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Monkey and Parrot Bank
by F.H. Griffith - HOBBIES Magazine - November, 1961

61-11.JPG (23941 bytes)A monkey and a parrot do a very clever trick, when the coin disappears, it does so real quick. This more or less appropriately describes the bank which is our choice as No. 98 in the numerical classification of mechanical banks. This bank, the Monkey And Parrot, is a very gaily colored, extra good action toy savings device. It must have had definite appeal to both boys and girls and most certainly is desirable to the collectors of today. The action is quite fast and comparable to that of the Darktown Battery (Baseball Bank). As most interested individuals know, in operating this bank the pitcher really throws the coin to the catcher and more often than not one doesn’t see the coin in its travel between the two figures. Another bank with similar type fast action is Professor Pug Frog’s Great Bicycle Feat (HOBBIES, January, 1953).

The bank pictured is in unusually fine original condition, and particularly so for a tin bank. As a matter of fact, the terminology "mint" could be used to describe it. The writer obtained the bank some years ago from Thomas Kelly, a country antique dealer near East Liverpool, Ohio. Mr. Kelly found the bank in the home of an elderly couple in the vicinity of Kingsville, Ohio. It was in the attic of the home in a box with miscellaneous dishes and toys and had been packed away for a considerable number of years. The writer well remembers obtaining the bank as it was under somewhat unusual circumstances as so often seems to be the case with mechanical banks. In any event, arrangements were made to meet on the highway approximately half way between East Liverpool and Pittsburgh in Imperial, Pa. Mr. Kelly was unknown to the writer, but regardless both parties arrived in Imperial at the same time, met, and started the business part of purchasing the bank right on the highway. Subsequently the transaction was completed in a local restaurant during lunch. It only goes to show one can never tell under what circumstances he is going to obtain a mechanical bank.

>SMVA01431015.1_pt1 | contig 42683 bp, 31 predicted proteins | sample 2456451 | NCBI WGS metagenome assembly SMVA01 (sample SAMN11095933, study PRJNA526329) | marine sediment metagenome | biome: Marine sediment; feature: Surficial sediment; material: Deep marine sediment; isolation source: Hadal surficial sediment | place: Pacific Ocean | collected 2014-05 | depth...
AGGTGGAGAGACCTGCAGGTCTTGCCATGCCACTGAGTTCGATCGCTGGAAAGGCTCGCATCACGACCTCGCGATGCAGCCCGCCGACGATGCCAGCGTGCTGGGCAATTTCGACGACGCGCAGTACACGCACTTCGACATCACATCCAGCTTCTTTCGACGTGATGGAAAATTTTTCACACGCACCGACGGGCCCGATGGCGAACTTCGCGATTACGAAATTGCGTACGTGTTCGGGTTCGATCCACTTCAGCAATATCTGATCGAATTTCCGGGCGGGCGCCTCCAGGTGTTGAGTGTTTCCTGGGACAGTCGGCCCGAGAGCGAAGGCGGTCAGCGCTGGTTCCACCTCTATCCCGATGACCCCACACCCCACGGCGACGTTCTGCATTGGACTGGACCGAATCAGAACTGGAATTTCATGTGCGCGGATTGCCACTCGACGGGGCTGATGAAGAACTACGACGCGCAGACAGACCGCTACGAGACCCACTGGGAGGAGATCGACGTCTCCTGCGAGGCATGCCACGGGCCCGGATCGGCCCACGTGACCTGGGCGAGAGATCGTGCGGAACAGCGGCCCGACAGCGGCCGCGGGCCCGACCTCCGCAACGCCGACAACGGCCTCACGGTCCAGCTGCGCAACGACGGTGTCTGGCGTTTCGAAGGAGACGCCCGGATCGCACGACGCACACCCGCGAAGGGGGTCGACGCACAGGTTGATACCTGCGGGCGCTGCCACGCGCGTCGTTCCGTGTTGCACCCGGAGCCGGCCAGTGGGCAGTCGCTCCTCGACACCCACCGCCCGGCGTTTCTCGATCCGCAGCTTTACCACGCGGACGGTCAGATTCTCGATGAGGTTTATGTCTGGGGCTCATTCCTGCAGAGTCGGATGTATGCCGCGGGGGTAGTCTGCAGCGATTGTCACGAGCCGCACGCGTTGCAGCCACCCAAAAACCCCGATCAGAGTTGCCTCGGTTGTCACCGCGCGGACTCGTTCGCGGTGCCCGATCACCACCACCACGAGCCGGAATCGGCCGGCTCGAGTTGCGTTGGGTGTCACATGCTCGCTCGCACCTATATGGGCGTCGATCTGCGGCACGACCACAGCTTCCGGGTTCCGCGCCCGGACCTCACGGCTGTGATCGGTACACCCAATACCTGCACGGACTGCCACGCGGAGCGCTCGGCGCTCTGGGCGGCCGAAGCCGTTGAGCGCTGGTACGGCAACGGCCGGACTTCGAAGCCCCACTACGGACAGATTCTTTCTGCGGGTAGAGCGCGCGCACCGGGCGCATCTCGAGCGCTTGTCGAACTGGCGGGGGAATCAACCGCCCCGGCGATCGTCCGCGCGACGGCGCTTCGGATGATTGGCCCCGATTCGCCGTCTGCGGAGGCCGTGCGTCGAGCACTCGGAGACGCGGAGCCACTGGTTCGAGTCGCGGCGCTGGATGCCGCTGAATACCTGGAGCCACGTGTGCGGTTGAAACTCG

To the best of the writer’s knowledge practically no background information is known to date concerning the Monkey & Parrot Bank. Sadly lacking is any proof of the manufacturer, date or period it was made, or anything else for that matter, except it was made in Germany. This statement appears stamped in the back of the bank. Judging from the bank itself, it is the writer’s opinion that it was made after 1900 and most likely in the area of 1910. Other than this we can surmise no further on any other points and can only hope that some form of factual information will turn up at a future date.

The paint on the bank shown is really nice and in bright, fine condition. The front and sides are yellow and the rounded top and back are red. The base and operating lever are black. The section fastened on the front of the bank which serves to guide the coin from the monkey to the parrot is painted red. The monkey is brown shaded with tan and he has large white eyes. The belt across his middle is red. The parrot has a large red beak, yellow body with red and blue feathers, and his wings and top knot are blue. His perch and feeding cup are a light red. All these colors combine to form a very attractive showy bank.

Just above the monkey’s tail, impressed in the metal, appears the statement "Put Money Here." To operate the bank a coin is placed as instructed. Then the lever shown on the left in the picture is depressed. As the lever is pushed down the monkey also bends down and the coin slides along his back and comes to rest in his upraised hands. At the same time the parrot opens his beak very widely and his eyes convey the effect of movement. Upon releasing the lever a spring action snaps the monkey back to his position as shown. The coin flies through its guided path, up and into the parrot’s beak. The parrot’s beak closes to the position shown in the picture as the coin enters. As mentioned, the coin travels very fast and the action is good and accurate. Originally the parrot let out a squawking noise when he opened his beak. There is a bellows type squeak mechanism inside the bank but this has long since ceased to operate. The writer has left this noise producing mechanism "as is" since there is possibility of damaging the bank in trying to take it apart in order to repair the bellows. Also this isn’t particularly important one way or the other under the circumstances.

The combination of the monkey and the parrot have a real appeal and they seem to fit together in some natural sort of way. It’s a very clever bank with excellent action and makes a particularly desirable addition to a collection.


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